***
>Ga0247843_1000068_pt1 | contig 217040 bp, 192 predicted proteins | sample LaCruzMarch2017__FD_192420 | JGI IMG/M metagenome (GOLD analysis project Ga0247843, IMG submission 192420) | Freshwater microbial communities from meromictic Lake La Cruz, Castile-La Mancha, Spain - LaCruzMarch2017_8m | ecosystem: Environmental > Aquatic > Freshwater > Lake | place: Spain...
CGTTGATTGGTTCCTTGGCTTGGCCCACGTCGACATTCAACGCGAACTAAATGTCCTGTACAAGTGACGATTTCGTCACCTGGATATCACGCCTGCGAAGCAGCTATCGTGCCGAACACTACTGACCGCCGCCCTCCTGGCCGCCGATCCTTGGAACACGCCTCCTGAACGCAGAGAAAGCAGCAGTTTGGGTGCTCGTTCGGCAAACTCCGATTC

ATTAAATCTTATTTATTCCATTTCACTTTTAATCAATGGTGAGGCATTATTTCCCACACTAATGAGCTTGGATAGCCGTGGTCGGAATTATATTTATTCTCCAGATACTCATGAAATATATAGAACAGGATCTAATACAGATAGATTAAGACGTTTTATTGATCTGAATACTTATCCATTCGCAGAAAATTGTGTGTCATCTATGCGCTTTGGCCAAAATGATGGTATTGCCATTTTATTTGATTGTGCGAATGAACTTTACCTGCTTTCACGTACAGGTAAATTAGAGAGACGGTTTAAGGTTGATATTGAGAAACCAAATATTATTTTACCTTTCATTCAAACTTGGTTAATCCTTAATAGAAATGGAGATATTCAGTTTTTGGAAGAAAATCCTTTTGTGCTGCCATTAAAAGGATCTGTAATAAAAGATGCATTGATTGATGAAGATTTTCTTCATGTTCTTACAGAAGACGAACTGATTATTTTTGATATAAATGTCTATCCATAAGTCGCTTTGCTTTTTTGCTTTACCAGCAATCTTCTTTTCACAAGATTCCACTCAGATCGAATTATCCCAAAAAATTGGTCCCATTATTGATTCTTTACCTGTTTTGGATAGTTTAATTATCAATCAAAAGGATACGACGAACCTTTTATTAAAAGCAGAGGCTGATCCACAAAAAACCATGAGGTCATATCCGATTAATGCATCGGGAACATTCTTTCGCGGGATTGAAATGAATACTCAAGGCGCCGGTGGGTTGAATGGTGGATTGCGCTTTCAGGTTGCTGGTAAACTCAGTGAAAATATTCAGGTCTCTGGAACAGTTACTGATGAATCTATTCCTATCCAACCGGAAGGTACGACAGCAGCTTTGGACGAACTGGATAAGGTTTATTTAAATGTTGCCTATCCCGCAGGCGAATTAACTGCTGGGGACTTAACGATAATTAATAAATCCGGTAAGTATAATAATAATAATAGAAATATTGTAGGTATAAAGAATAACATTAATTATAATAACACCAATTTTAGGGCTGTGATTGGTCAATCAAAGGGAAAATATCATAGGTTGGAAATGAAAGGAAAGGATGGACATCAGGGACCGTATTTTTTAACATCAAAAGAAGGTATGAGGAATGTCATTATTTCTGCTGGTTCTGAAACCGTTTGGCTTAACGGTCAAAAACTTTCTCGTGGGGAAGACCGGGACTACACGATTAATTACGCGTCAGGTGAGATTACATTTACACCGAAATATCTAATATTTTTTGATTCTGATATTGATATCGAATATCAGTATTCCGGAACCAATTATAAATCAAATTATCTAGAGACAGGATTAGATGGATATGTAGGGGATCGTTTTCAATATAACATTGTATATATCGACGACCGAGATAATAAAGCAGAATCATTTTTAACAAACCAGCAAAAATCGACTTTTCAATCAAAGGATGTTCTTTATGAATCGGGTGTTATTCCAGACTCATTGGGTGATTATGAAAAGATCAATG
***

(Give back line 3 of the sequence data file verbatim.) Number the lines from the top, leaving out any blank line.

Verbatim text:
ATTAAATCTTATTTATTCCATTTCACTTTTAATCAATGGTGAGGCATTATTTCCCACACTAATGAGCTTGGATAGCCGTGGTCGGAATTATATTTATTCTCCAGATACTCATGAAATATATAGAACAGGATCTAATACAGATAGATTAAGACGTTTTATTGATCTGAATACTTATCCATTCGCAGAAAATTGTGTGTCATCTATGCGCTTTGGCCAAAATGATGGTATTGCCATTTTATTTGATTGTGCGAATGAACTTTACCTGCTTTCACGTACAGGTAAATTAGAGAGACGGTTTAAGGTTGATATTGAGAAACCAAATATTATTTTACCTTTCATTCAAACTTGGTTAATCCTTAATAGAAATGGAGATATTCAGTTTTTGGAAGAAAATCCTTTTGTGCTGCCATTAAAAGGATCTGTAATAAAAGATGCATTGATTGATGAAGATTTTCTTCATGTTCTTACAGAAGACGAACTGATTATTTTTGATATAAATGTCTATCCATAAGTCGCTTTGCTTTTTTGCTTTACCAGCAATCTTCTTTTCACAAGATTCCACTCAGATCGAATTATCCCAAAAAATTGGTCCCATTATTGATTCTTTACCTGTTTTGGATAGTTTAATTATCAATCAAAAGGATACGACGAACCTTTTATTAAAAGCAGAGGCTGATCCACAAAAAACCATGAGGTCATATCCGATTAATGCATCGGGAACATTCTTTCGCGGGATTGAAATGAATACTCAAGGCGCCGGTGGGTTGAATGGTGGATTGCGCTTTCAGGTTGCTGGTAAACTCAGTGAAAATATTCAGGTCTCTGGAACAGTTACTGATGAATCTATTCCTATCCAACCGGAAGGTACGACAGCAGCTTTGGACGAACTGGATAAGGTTTATTTAAATGTTGCCTATCCCGCAGGCGAATTAACTGCTGGGGACTTAACGATAATTAATAAATCCGGTAAGTATAATAATAATAATAGAAATATTGTAGGTATAAAGAATAACATTAATTATAATAACACCAATTTTAGGGCTGTGATTGGTCAATCAAAGGGAAAATATCATAGGTTGGAAATGAAAGGAAAGGATGGACATCAGGGACCGTATTTTTTAACATCAAAAGAAGGTATGAGGAATGTCATTATTTCTGCTGGTTCTGAAACCGTTTGGCTTAACGGTCAAAAACTTTCTCGTGGGGAAGACCGGGACTACACGATTAATTACGCGTCAGGTGAGATTACATTTACACCGAAATATCTAATATTTTTTGATTCTGATATTGATATCGAATATCAGTATTCCGGAACCAATTATAAATCAAATTATCTAGAGACAGGATTAGATGGATATGTAGGGGATCGTTTTCAATATAACATTGTATATATCGACGACCGAGATAATAAAGCAGAATCATTTTTAACAAACCAGCAAAAATCGACTTTTCAATCAAAGGATGTTCTTTATGAATCGGGTGTTATTCCAGACTCATTGGGTGATTATGAAAAGATCAATG